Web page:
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An Elections Canada voter information card. The pandemic election campaign didn’t swing folks behind one vision of the future or another, writes Campbell Clark.Sean Kilpatrick/The Canadian Press

After 18 months of pandemic and everyday talk about what parts of life have changed forever, you would think that a national election campaign would have featured politicians making compelling cases about the direction for the country through a crisis and beyond.

Yet as voting day 2021 arrives, that’s the thing that’s still missing. This was a campaign where party leaders focused so much on why you shouldn’t vote for the other candidate that they largely neglected to provide a good reason to vote for them. In a sense, they have left voters alone to find one.

There are distinctions between parties and leaders, substantial ones, and on election day it’s a good idea to remember that the blessing of democracy is to be able to choose an option that imperfectly brings the country closer to where you want it to go.

But it already seems clear that the electorate remains fragmented, the public in parts angrier, and the pandemic election campaign didn’t swing folks behind one vision of the future or another. Maybe that’s partly because for all the tactics, a vision was hard to see.

Canada’s 2021 federal election platform guide: compare where the parties stand on top issues

Liberal Leader Justin Trudeau started the campaign Aug. 15 telling us that this is perhaps the most “pivotal” moment the country has faced since the Second World War, but he struggled to make clear what point the future turned on. Conservative Leader Erin O’Toole talked overwhelmingly about having a plan and sparingly about what was in it.

Just look at the closing arguments in the final few days.

On Sunday, Mr. Trudeau spent a lot of his time attacking Mr. O’Toole for not ensuring Conservative candidates are vaccinated, and warning that the Tory Leader would make the same pandemic mistakes as Alberta Premier Jason Kenney – which was at least more specific than the warning that the Conservatives will “take us backward.”

Mr. O’Toole has spent days, and lots of campaign-ad money, telling voters not to “reward” Mr. Trudeau for calling an election in a pandemic – as though the whole voting exercise is about meting out bouquets and brickbats rather than choosing a government to set the course of the country.

You might have expected NDP Leader Jagmeet Singh, the heir to the late Jack Layton’s upbeat style, to take a different approach. But he spent much of the campaign talking about Mr. Trudeau as a disappointment who says the right things but doesn’t do them, as he did Sunday at a press conference in Burnaby, B.C.

Many political strategists will tell you that “contrast” – knocking your opponent – works. Yet the leaders didn’t focus enough on their own side of the ledger.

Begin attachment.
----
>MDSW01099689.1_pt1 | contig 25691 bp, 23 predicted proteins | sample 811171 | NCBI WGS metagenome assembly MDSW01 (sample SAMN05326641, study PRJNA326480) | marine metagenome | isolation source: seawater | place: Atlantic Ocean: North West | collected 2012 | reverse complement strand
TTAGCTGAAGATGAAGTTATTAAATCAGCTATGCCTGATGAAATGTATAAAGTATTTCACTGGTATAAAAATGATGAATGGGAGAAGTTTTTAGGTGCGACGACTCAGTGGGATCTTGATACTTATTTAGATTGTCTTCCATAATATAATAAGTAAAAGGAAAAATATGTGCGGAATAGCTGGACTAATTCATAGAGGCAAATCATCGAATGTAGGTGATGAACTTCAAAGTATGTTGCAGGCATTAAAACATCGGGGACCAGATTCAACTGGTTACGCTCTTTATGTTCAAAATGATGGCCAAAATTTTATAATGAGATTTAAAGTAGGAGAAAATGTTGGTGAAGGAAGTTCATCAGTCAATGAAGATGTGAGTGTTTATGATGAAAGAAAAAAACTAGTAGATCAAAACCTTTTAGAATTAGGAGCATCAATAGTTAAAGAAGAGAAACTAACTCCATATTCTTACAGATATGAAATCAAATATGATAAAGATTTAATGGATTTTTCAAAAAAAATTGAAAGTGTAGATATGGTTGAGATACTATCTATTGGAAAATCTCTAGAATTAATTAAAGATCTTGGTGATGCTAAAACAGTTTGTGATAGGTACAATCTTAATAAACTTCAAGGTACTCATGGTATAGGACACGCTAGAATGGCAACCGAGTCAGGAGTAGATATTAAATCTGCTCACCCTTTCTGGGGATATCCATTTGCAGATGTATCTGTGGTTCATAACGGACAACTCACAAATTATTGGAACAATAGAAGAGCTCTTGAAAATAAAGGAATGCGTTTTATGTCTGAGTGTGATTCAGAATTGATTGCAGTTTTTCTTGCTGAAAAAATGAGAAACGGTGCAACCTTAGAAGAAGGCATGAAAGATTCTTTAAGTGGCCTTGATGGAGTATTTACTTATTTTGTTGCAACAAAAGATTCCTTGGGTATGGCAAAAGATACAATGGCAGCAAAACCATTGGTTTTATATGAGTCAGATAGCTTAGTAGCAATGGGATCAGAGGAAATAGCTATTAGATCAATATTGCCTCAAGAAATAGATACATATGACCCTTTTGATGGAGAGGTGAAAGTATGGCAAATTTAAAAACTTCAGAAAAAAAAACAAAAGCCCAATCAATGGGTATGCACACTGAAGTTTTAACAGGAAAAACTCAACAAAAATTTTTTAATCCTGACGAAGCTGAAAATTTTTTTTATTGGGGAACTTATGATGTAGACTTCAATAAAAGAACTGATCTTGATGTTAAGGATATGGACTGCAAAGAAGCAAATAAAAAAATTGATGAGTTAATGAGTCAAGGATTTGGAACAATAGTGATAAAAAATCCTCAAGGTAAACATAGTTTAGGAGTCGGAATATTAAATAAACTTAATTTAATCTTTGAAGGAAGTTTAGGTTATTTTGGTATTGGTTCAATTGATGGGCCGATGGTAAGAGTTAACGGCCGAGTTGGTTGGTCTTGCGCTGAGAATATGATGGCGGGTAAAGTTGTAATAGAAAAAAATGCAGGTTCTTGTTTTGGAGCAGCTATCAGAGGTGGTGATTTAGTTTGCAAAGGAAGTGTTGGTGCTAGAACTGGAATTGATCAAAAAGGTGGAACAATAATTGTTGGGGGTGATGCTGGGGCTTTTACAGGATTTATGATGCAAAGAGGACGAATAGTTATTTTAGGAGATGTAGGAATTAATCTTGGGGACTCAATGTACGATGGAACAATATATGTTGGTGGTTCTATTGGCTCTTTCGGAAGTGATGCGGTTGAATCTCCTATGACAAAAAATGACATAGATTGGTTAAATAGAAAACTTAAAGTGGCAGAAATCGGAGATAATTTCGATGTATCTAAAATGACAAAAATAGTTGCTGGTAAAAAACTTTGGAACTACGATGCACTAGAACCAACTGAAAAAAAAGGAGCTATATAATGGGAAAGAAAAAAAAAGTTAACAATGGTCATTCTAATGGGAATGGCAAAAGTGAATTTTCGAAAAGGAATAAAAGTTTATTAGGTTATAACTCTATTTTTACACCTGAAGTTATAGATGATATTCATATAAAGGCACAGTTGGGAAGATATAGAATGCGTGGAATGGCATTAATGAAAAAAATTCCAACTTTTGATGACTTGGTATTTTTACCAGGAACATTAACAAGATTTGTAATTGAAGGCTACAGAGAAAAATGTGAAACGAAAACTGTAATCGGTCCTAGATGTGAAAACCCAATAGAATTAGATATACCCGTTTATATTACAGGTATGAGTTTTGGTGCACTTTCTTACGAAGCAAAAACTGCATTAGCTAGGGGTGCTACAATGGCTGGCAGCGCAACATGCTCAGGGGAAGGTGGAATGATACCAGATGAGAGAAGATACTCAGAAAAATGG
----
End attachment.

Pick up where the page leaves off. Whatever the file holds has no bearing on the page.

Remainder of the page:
And when they did, it was sometimes baffling.

Mr. O’Toole did have some major proposals that he didn’t say much about. He spent the first two weeks of the campaign talking about his economic recovery plan, but not a lot about the tax credits for investors in it. He said little about his biggest platform item, a $24-billion promise to double the Canada Workers Benefit for low-income workers. Why play down the centrepieces of your own platform?

Mr. Trudeau used a variation (Forward for Everyone) of the slogan that didn’t work for him in 2019, and came out of the gates talking about vaccination mandates to get through the pandemic and back to work, but didn’t manage to connect the dots to postpandemic proposals such as the $10-a-day child-care program, which encourages a larger work force.

The NDP captured some attention pushing the idea of taxing the ultrarich, but strangely, Mr. Singh was less effective in painting a picture of the future the NDP would bring to Canada, even though it would ostensibly include fully public long-term care, pharmacare, dental care and the largest permanent expansion of federal government spending in decades.

Of course, all parties think they have reason to focus on wedge issues. Some might regret it. On aggregate, it seems likely it will produce wedge results.

There are no signs of a broad groundswell for any party, or dramatic swing to any vision. The most visible change has been a bulge of sometimes conspiracy-tinged anger, expressed by protesters about vaccine mandates and other things, and what appears to be a bump for Maxime Bernier’s People’s Party.

For many Canadians, inspiration won’t have been easy to find in this campaign. The good news is that what’s left still counts on the bottom line of democracy: picking the candidate closest to where you want the country to go.

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